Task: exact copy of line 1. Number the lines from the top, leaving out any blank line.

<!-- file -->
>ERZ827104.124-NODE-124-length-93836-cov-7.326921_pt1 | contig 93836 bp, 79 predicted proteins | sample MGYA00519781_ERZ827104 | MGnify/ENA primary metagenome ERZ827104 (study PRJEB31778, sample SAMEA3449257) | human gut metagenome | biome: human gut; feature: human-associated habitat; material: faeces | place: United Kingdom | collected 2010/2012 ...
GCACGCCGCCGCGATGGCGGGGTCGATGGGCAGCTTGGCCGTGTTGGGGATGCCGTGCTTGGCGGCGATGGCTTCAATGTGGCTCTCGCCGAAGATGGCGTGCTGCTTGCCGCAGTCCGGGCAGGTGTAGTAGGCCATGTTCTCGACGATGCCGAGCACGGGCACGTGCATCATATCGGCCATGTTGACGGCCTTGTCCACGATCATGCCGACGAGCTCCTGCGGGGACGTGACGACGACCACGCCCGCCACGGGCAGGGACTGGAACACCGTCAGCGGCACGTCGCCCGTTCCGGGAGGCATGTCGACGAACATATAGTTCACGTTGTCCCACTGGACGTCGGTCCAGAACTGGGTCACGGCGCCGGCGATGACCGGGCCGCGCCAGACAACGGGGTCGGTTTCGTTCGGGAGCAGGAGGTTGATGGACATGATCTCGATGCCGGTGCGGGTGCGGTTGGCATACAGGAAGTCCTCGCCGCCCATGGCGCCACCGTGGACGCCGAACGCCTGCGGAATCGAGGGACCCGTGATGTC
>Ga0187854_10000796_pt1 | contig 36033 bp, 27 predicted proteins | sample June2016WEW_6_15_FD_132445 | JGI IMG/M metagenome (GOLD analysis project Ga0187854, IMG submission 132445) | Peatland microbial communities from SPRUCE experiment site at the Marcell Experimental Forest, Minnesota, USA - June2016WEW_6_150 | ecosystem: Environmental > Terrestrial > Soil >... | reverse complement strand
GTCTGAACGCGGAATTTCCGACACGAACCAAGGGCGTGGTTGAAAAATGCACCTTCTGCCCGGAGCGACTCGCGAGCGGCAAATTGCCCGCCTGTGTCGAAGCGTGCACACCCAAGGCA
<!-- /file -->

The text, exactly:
>ERZ827104.124-NODE-124-length-93836-cov-7.326921_pt1 | contig 93836 bp, 79 predicted proteins | sample MGYA00519781_ERZ827104 | MGnify/ENA primary metagenome ERZ827104 (study PRJEB31778, sample SAMEA3449257) | human gut metagenome | biome: human gut; feature: human-associated habitat; material: faeces | place: United Kingdom | collected 2010/2012 ...